Max needs to develop a tool set for sound designers so that it can be used after people have learned to program in Max.

    Max needs to dump all the legacy crap and stop saying things like well we have to ensure backwards compatibility – to me that is a poor excuse.

    Max needs to become actually useful beyond very limited instances of public performance and hood winking media students into thinking they are learning useful tools.

    Sometimes it is good to express your frustrations and sometimes it is is good to stay quiet. I am not sure what I should have done but I will not be upgrading.

    The subscription model is good… Hood winking students is bad, PD vanilla is free and portable.

    My 0.02c

    Max Normal

    1. Hm I think you would have been more happy with reaktor (large user lib), or maybe audiomulch or something similar that doesn’t want you to build your own instruments necessarily. However, both pd and max are extensively used by people. From developers who prototype with them to musicians like Leafcutter John for example. Basically what you’re saying is, you don’t really want to build anything from scratch but you want ready tools that you can tweak. The price issue of course is a different matter. PD indeed is free, though has its own annoyance as well, but it runs on android! And there are nice externals libraries as well as the rjdj one e.g.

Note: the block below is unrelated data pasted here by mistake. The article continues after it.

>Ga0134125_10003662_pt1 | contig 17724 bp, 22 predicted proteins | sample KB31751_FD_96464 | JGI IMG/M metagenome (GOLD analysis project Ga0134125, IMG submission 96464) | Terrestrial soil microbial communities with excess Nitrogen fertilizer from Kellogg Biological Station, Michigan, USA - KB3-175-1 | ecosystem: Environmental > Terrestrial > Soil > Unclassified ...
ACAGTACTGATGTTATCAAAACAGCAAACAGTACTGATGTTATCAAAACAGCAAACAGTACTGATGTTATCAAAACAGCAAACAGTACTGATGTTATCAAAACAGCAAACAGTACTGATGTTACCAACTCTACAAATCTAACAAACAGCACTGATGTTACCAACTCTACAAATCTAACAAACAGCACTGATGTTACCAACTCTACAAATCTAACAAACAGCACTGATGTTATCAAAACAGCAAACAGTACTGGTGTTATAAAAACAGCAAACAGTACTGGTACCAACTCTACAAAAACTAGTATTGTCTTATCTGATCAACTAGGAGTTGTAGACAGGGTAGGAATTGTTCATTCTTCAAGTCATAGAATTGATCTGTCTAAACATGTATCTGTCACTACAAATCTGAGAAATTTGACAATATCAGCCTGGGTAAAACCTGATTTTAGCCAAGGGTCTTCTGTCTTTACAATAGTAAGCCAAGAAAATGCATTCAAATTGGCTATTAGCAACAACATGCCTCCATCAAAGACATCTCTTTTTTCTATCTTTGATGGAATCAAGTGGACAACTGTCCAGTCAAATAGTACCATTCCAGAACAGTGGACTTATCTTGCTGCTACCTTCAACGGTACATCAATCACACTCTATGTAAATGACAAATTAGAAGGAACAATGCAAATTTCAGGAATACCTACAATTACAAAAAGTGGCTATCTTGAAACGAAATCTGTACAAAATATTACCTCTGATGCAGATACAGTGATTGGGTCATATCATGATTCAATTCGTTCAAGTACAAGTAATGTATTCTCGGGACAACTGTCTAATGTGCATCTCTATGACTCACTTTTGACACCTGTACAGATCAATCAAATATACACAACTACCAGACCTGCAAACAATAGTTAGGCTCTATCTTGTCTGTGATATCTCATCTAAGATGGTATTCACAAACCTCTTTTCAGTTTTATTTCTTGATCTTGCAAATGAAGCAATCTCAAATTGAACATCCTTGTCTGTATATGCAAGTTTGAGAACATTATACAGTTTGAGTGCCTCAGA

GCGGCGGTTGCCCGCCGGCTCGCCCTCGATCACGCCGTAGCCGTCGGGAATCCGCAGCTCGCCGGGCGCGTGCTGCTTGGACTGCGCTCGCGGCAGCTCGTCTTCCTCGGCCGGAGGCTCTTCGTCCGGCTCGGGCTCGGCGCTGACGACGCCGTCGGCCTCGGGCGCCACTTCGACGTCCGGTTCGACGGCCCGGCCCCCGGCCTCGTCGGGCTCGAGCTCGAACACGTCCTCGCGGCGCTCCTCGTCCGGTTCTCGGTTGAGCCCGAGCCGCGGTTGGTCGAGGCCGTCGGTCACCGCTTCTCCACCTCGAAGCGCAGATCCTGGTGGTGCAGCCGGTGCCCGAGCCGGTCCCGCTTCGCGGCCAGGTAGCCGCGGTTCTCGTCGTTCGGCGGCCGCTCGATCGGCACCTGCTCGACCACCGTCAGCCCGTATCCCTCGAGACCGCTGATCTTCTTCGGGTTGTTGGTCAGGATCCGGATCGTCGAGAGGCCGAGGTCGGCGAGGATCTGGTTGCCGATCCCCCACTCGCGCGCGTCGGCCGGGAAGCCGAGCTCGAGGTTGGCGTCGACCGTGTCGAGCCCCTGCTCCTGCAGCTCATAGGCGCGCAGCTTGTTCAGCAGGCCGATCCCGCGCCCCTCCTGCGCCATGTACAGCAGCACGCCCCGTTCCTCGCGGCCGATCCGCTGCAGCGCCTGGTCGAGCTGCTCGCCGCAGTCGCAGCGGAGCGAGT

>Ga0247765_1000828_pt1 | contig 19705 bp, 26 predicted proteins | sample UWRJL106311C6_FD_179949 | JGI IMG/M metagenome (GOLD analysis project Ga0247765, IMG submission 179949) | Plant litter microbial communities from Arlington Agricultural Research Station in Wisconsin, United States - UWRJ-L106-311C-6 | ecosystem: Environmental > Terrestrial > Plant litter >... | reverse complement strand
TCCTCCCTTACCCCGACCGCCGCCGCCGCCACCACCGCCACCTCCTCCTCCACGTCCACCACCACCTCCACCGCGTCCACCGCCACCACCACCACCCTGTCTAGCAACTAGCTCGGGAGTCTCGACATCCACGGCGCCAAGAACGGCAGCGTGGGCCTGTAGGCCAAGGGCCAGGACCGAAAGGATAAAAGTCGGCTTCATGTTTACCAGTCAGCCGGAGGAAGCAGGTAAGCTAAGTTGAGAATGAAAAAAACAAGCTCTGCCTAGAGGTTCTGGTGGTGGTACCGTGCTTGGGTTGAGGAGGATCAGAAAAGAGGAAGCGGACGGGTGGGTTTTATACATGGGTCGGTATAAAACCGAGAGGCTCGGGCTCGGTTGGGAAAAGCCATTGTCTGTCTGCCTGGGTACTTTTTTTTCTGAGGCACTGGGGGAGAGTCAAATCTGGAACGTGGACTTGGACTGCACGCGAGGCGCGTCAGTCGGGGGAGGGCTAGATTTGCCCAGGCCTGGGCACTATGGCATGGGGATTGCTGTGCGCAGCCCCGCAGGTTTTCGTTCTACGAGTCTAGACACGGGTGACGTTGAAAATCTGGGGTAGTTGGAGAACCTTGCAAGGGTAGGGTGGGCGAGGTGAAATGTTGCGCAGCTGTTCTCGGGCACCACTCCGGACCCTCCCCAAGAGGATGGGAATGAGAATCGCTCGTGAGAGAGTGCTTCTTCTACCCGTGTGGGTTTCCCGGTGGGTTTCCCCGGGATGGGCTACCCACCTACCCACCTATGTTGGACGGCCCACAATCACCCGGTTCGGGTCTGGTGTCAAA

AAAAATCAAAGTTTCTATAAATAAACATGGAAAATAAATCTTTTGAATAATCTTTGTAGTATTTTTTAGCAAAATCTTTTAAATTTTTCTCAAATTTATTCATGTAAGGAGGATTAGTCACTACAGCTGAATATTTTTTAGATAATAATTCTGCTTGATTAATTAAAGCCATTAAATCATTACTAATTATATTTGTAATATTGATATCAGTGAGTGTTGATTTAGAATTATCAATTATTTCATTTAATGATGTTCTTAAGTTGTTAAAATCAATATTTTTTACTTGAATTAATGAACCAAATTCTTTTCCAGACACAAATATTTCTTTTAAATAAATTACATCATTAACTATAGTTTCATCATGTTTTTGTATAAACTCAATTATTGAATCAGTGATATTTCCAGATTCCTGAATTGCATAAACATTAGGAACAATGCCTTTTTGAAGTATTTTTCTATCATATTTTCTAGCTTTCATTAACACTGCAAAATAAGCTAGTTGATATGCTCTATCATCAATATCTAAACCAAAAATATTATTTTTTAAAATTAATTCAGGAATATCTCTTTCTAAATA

1. Pd also runs on IOS through MobMuPlat and it can be installed on Linux and all that entails. I have absolutely no hesitation in building my own devices and have extensive knowledge of both Max and PD.

        I like programming in Max and PD more than Reaktor but I think that given the cost there should be a compliment of high quality ready to use tools for sound designers. Yes I like to build things, yes I like to have a library of high quality tools, yes i would like it to portable.

        My point was that I have lost faith in Max as it is simply not meeting these requirements. The logical conclusion then is to build in PD which is free and portable and a good learning environment and then use any of the abundant 3rd party tools for proper sound design. Is there are really use for Max outside of making media students feel they are smarter than the average cat?